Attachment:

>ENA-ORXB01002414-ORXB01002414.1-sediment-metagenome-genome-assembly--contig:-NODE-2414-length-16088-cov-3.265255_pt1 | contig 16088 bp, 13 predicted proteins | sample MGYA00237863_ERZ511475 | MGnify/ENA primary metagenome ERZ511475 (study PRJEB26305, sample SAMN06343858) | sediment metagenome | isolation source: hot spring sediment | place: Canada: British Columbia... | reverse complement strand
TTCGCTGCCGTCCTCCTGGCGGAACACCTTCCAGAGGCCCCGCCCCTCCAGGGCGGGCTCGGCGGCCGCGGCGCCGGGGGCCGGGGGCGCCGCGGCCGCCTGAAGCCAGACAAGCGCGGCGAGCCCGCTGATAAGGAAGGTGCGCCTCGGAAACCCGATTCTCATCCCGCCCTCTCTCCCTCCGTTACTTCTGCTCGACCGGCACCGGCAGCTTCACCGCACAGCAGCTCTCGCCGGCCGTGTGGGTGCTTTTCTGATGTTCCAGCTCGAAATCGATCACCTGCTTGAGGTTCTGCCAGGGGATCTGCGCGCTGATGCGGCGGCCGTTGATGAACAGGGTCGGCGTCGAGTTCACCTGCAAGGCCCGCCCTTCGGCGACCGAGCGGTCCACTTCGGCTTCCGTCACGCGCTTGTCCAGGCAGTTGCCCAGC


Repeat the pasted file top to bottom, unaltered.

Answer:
>ENA-ORXB01002414-ORXB01002414.1-sediment-metagenome-genome-assembly--contig:-NODE-2414-length-16088-cov-3.265255_pt1 | contig 16088 bp, 13 predicted proteins | sample MGYA00237863_ERZ511475 | MGnify/ENA primary metagenome ERZ511475 (study PRJEB26305, sample SAMN06343858) | sediment metagenome | isolation source: hot spring sediment | place: Canada: British Columbia... | reverse complement strand
TTCGCTGCCGTCCTCCTGGCGGAACACCTTCCAGAGGCCCCGCCCCTCCAGGGCGGGCTCGGCGGCCGCGGCGCCGGGGGCCGGGGGCGCCGCGGCCGCCTGAAGCCAGACAAGCGCGGCGAGCCCGCTGATAAGGAAGGTGCGCCTCGGAAACCCGATTCTCATCCCGCCCTCTCTCCCTCCGTTACTTCTGCTCGACCGGCACCGGCAGCTTCACCGCACAGCAGCTCTCGCCGGCCGTGTGGGTGCTTTTCTGATGTTCCAGCTCGAAATCGATCACCTGCTTGAGGTTCTGCCAGGGGATCTGCGCGCTGATGCGGCGGCCGTTGATGAACAGGGTCGGCGTCGAGTTCACCTGCAAGGCCCGCCCTTCGGCGACCGAGCGGTCCACTTCGGCTTCCGTCACGCGCTTGTCCAGGCAGTTGCCCAGC